The main coup of the PC version over the PS2, however, is that it that the on-track visuals have been given a massive overhaul. This is no example of cheap porting - the higher resolution that PC hardware affords is only the basis of a wealth of improvements in the engine: car models remain detailed regardless of distance; textures are sharp and beautifully rendered; convincing lighting and reflective effects bathe the cars and environment, even the tarmac, in realism; the employment of motion blur dramatically helps to enforce a sense of speed; and most importantly of all, there's a huge boost in framerate as the engine slings the action round at an occasionally frightening pace.
It feels as if the game really has come into its own here, the racing becoming all the more compelling thanks to mere improvements in the engine. Sadly, though, areas where the original tripped up stand out all the more. While the cars handle well for the most part, the physics can be inexplicably quirky at times and sometimes just downright unrealistic, particularly when things get a little hairy and cars lift off the ground, which is ridiculously rare. A car that takes off seems to glide through the air, land, and skim across the surface of the track without rolling or pirouetting or doing anything you'd expect it to. With the game capable of some enormous speeds, it's disappointing that decent crash physics are absent. Burnout this ain't.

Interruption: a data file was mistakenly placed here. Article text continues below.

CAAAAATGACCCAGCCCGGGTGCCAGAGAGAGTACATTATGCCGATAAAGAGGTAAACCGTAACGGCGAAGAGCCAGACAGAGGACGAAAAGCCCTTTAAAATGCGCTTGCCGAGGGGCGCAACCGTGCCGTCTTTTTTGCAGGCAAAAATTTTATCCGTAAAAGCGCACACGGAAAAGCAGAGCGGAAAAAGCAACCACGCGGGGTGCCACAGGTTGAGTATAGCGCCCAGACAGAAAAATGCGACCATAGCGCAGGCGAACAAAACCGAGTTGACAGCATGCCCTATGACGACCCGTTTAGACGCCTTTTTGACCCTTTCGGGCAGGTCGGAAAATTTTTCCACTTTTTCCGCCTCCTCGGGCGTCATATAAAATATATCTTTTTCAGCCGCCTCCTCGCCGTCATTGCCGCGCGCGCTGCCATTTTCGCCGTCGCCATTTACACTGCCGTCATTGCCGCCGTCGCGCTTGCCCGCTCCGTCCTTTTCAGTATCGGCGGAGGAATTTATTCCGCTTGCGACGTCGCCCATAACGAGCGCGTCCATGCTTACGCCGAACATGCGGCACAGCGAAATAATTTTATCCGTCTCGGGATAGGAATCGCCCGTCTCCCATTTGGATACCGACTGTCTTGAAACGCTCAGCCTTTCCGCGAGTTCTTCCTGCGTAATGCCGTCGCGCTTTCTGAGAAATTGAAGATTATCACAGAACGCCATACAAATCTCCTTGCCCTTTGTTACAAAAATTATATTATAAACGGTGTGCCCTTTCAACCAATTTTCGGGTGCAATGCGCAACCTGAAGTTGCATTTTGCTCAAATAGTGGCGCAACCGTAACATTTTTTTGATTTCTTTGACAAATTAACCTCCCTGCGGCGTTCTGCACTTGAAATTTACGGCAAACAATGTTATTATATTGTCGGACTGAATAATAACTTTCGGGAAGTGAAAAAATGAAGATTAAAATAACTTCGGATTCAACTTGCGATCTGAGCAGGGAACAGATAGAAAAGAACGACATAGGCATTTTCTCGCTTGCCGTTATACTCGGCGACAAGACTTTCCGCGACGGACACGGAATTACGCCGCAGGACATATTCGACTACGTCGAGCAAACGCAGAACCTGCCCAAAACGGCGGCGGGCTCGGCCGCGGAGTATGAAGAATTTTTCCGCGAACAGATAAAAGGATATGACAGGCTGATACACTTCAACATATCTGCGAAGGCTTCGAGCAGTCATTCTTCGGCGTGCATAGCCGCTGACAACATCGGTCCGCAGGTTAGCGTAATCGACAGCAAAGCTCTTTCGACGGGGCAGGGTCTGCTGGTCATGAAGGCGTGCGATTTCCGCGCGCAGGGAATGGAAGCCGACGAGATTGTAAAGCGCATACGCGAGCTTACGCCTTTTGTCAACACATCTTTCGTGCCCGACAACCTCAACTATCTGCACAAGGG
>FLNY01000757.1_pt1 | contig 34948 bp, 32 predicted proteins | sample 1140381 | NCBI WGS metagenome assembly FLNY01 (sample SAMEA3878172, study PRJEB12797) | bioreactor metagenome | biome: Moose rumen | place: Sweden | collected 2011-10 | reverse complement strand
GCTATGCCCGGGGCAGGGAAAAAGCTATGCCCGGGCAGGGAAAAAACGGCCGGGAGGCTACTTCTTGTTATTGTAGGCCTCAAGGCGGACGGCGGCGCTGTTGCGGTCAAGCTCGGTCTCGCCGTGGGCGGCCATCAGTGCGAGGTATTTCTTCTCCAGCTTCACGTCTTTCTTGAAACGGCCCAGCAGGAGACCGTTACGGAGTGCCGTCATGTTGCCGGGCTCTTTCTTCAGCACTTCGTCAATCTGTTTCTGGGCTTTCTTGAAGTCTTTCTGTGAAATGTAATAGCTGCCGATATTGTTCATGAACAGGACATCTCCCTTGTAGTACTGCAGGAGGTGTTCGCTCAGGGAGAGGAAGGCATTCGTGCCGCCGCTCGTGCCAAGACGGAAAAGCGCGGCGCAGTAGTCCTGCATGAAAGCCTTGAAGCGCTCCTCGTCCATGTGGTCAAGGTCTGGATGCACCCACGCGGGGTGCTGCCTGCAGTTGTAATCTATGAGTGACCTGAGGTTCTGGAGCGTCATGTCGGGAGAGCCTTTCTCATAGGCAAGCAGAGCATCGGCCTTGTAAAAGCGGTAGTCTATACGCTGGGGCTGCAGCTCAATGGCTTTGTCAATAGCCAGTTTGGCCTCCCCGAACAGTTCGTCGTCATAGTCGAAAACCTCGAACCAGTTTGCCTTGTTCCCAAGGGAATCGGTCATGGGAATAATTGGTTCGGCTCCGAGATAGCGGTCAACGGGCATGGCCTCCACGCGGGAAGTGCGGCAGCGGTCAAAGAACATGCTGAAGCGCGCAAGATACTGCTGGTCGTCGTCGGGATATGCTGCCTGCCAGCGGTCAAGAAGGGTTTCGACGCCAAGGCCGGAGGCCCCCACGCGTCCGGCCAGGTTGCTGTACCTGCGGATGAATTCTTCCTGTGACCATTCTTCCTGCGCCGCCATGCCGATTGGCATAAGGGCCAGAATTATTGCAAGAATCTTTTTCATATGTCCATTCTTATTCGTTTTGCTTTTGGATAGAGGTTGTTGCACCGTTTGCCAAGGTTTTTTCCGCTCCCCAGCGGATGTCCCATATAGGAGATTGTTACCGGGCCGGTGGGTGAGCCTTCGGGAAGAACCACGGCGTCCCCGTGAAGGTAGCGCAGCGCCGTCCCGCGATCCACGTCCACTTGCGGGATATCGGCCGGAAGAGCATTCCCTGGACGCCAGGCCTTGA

We are the champions, we are
Your overall aim is, of course, to prove Ryan's worth by becoming the World Champion. You achieve this by advancing through a couple of competition tiers before advancing to the final Lola world circuit challenge. The game starts off simply enough on a dash round Brands Hatch to earn your stripes, and then a jaunt in TOCA itself. Once that's out of the way, you have a choice of other competitions to take part in as part of your tier, where your successes determine how quickly you will rack up tier points.